Let them know if you’re submitting an audio track, video or EP/Album.
You can also feel free to write your subject as a headline. For instance “[Artist] releases first single [song title] from [album title].”
Whatever you do, make sure that you don’t say anything along the lines of “this is the hottest song you’ve heard all week” as that’s a big turn off which usually results in your email being deleted before it’s even opened. And if the person does happen to open your email, just know that your music is going to be critiqued in a really harsh way, so you better make sure that it is in fact the best song they heard all week or else they’ll probably never open up one of your emails ever again (yes it’s that deep).
“say my name, say my name”
If you know the name of the person you’re submitting to, be sure to address them by name (and make sure you spell it right).
If you don’t know the name of the person you’re sending to, at least address the blog name in your intro opening.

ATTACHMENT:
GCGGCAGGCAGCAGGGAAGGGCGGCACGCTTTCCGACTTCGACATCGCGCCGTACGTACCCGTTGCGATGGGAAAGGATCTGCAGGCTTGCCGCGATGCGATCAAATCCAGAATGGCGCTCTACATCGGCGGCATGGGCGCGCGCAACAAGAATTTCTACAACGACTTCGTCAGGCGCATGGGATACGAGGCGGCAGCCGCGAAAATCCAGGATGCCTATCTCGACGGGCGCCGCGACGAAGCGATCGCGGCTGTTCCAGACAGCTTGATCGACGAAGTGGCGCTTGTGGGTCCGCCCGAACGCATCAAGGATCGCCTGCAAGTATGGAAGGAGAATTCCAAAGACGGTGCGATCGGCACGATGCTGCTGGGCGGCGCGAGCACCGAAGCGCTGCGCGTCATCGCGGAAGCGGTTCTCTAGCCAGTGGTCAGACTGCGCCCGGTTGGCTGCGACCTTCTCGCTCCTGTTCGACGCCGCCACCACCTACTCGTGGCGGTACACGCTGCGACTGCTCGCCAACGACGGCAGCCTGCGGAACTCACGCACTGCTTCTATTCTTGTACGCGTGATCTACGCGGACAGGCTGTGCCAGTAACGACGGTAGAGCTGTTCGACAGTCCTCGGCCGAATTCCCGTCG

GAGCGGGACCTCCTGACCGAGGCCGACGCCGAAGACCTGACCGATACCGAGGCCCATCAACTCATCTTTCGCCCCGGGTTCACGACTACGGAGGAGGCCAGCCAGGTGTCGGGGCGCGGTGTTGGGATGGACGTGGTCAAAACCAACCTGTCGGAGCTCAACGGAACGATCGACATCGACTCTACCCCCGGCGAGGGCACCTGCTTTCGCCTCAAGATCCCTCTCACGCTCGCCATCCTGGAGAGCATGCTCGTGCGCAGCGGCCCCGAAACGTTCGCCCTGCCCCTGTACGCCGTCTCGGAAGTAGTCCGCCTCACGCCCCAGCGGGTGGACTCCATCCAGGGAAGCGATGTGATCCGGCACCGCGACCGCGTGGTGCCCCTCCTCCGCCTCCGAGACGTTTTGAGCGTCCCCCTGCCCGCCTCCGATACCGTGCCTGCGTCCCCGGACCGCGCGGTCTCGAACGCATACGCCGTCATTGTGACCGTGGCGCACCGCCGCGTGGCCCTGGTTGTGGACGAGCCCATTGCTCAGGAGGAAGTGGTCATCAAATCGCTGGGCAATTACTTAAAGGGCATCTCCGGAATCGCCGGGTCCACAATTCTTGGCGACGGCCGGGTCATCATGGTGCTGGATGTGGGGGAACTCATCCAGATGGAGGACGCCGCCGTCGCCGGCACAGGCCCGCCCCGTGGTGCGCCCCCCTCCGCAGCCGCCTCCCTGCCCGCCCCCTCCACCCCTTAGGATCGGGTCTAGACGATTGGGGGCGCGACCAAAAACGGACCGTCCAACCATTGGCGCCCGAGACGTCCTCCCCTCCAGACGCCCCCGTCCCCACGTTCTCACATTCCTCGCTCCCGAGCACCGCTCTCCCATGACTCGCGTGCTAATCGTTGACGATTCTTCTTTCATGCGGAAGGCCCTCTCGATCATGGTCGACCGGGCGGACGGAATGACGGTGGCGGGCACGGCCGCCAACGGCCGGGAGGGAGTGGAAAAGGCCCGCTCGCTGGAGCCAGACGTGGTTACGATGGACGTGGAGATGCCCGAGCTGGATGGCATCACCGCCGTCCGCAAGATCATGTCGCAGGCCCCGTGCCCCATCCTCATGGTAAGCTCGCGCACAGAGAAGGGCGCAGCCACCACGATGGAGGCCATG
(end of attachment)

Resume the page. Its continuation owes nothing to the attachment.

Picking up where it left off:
You’d be surprised at what personalizing your email can do.
send to one person at a time
As much as you may want to send your music out to a million people at once, your best bet is to send individual emails addressing the person by name and include a personalized intro for each.
Even if you plan to send them all the same email, you can still personalize the intro for each person you send it to. This takes a little more time and effort but it also gets you more results.
If you CC a bunch of people at once, not only does it not make the person feel special, but it also exposes their email address to everyone else you sent it to (which isn’t cool).
If you can’t resist the urge and you absolutely must send your music out to a bunch of people at once, at least use the BCC (blind carbon copy) feature so that people’s emails aren’t exposed. However, as mentioned above, we highly recommend you customize each and every email you send.
don’t bury your music link